Senate bill will require annual briefing on NSA-CYBERCOM relationship

Written by Marc Pomerleau

A Senate committee wants annual briefings on the relationship between US Cyber ​​Command and the National Security Agency, which are currently co-located and have shared resources.

The provision is found in the Senate Armed Services Committee’s version of the National Defense Authorization Act for Fiscal Year 2023, which was passed by the committee on June 16, but the language was only released. July 18.

During the initial construction of Cyber ​​Command, the Department of Defense co-located with the NSA as a way to help it grow, relying on the spy agency’s expertise, personnel, and even tools and infrastructure to get it up and running. Both always share a boss and are co-locatedwhich is called the double hat.

However, it was understood that the arrangement would be temporary given the inherently different missions of each organization and the potential undue risk for each: the NSA in charge of foreign intelligence and the Department of Defense of war. Opponents of the arrangement cite the inordinate power of one person heading both organizations and relying on intelligence infrastructure and tools, which are meant to remain undetected, as military activity, which does not is generally not, presents risks for such spying activity.

Those in favor of keeping the arrangement argue that Cyber ​​Command benefits from the close intelligence link and is still not ready to stand on its own.

In a report accompanying the bill, the SASC notes that it is “aware that concerns have been raised about whether the dual-hatted leadership arrangement…has a negative impact on either organization . The committee believes that over the past several years, the two-hatted leadership arrangement has demonstrated increased effectiveness both in support of military operations and in defense of the Nation. The committee understands that in the cyber domain, success depends on speed, agility and unity of effort, all of which are enhanced by the double hat relationship.

Further, the committee notes that it understands that having one person responsible for both organizations allows them to allocate resources, assess and mitigate risks to ensure unity of effort in operations.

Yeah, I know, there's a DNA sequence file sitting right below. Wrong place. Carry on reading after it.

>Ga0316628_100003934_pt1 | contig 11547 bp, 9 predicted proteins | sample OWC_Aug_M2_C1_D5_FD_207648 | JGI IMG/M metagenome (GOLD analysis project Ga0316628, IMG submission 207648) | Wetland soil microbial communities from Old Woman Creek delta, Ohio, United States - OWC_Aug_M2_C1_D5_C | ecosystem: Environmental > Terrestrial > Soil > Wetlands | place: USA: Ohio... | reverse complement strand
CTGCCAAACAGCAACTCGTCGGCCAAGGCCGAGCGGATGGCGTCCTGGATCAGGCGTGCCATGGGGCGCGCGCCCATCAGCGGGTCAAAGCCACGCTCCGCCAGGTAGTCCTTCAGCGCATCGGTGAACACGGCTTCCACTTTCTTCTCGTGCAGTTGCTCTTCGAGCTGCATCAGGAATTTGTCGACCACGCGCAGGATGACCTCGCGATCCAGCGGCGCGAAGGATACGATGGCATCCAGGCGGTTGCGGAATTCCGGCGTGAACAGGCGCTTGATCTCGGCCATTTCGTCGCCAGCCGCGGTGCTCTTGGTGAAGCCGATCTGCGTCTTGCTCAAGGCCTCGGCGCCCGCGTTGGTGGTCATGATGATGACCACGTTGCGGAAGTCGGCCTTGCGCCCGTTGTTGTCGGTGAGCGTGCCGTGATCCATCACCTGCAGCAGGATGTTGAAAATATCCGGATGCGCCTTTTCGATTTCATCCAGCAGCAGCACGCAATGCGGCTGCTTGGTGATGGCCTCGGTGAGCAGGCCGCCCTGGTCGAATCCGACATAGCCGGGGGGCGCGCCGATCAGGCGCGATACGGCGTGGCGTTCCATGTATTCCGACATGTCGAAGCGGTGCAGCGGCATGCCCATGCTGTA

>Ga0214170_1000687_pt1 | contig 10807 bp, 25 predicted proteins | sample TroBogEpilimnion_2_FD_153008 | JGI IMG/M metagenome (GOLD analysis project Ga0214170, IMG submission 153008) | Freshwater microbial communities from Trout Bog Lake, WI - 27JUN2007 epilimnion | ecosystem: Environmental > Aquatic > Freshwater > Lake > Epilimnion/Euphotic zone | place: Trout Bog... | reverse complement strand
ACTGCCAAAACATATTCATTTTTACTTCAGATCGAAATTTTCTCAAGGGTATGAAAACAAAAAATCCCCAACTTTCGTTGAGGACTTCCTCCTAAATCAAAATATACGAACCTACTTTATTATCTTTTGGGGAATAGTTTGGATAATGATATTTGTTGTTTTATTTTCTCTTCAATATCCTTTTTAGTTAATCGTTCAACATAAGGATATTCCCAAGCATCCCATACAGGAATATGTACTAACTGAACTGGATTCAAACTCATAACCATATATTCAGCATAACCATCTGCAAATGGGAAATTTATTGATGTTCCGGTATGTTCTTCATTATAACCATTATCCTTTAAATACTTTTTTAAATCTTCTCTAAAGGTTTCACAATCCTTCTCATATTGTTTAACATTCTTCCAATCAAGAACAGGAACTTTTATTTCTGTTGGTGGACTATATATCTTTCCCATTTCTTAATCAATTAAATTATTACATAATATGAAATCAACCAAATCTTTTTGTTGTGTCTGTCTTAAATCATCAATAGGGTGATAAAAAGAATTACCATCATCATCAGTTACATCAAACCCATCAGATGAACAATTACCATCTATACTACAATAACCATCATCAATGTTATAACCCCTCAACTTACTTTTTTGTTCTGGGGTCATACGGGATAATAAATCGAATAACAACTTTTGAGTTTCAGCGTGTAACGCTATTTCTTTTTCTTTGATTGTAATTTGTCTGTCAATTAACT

“The committee believes that the two-hat relationship ensures strategic alignment between these organizations and is critical to the Nation’s success in strategic competition,” he said in the report.

In the 2016 Annual Defense Policy Bill, Congress set out a series of parameters that the Pentagon must meet in order to split the two organizations. These measures were subsequently modified in the Bill 2017 adding more restrictions necessary to divide the double hat. They understood that every organization has robust command and control systems to plan, resolve and execute military cyber operations and national intelligence operations, as well as to ensure that the tools and weapons used in cyber operations are sufficient to achieve the effects required. It was also intended to ensure that Cyber ​​Command could acquire or develop these tools, weapons and access.

General Paul Nakasone, who leads the two organizations, told Congress in March that his organizations were still striving to meet those parameters.

He said Cyber ​​Command and NSA requirements continue to grow and dependencies between the two entities, such as shared infrastructure, have diminished.

The committee briefing required by the bill, which still needs to be approved by the full Senate and then reconciled with the House version, should include:

  • the resources, authorities, activities, missions, facilities and personnel used to carry out relevant NSA missions as well as cyber defense and Cyber ​​Command defense missions;
  • the processes used to manage risks, balance trade-offs and work with partners to execute operations;
  • an assessment of the operating environment and the continued need to balance trade-offs to meet mission necessity and effectiveness, and;
  • an assessment of the operational effects resulting from the relationship between the NSA and Cyber ​​​​Command, including a list of specific operations conducted during the previous year that were enabled by or benefited from the relationship.

Norman D. Briggs